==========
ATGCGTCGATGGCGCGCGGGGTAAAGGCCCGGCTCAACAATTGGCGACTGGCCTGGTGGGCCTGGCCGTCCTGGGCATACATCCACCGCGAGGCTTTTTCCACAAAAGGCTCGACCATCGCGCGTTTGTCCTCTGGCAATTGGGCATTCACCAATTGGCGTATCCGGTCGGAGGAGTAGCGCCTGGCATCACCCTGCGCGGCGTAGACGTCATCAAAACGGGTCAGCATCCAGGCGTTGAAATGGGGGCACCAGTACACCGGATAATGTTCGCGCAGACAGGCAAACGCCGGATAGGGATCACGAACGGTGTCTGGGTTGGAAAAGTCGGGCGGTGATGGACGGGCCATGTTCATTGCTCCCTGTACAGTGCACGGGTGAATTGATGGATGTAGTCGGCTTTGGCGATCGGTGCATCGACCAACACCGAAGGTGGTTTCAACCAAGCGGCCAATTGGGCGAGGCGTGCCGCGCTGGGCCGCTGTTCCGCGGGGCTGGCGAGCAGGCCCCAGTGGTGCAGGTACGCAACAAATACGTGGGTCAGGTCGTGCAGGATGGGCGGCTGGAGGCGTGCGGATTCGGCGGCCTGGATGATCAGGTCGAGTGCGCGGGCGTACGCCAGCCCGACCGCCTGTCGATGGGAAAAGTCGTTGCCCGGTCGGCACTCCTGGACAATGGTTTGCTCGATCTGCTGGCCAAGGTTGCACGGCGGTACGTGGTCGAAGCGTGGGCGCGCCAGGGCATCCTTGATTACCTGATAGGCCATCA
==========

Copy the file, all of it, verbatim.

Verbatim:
ATGCGTCGATGGCGCGCGGGGTAAAGGCCCGGCTCAACAATTGGCGACTGGCCTGGTGGGCCTGGCCGTCCTGGGCATACATCCACCGCGAGGCTTTTTCCACAAAAGGCTCGACCATCGCGCGTTTGTCCTCTGGCAATTGGGCATTCACCAATTGGCGTATCCGGTCGGAGGAGTAGCGCCTGGCATCACCCTGCGCGGCGTAGACGTCATCAAAACGGGTCAGCATCCAGGCGTTGAAATGGGGGCACCAGTACACCGGATAATGTTCGCGCAGACAGGCAAACGCCGGATAGGGATCACGAACGGTGTCTGGGTTGGAAAAGTCGGGCGGTGATGGACGGGCCATGTTCATTGCTCCCTGTACAGTGCACGGGTGAATTGATGGATGTAGTCGGCTTTGGCGATCGGTGCATCGACCAACACCGAAGGTGGTTTCAACCAAGCGGCCAATTGGGCGAGGCGTGCCGCGCTGGGCCGCTGTTCCGCGGGGCTGGCGAGCAGGCCCCAGTGGTGCAGGTACGCAACAAATACGTGGGTCAGGTCGTGCAGGATGGGCGGCTGGAGGCGTGCGGATTCGGCGGCCTGGATGATCAGGTCGAGTGCGCGGGCGTACGCCAGCCCGACCGCCTGTCGATGGGAAAAGTCGTTGCCCGGTCGGCACTCCTGGACAATGGTTTGCTCGATCTGCTGGCCAAGGTTGCACGGCGGTACGTGGTCGAAGCGTGGGCGCGCCAGGGCATCCTTGATTACCTGATAGGCCATCA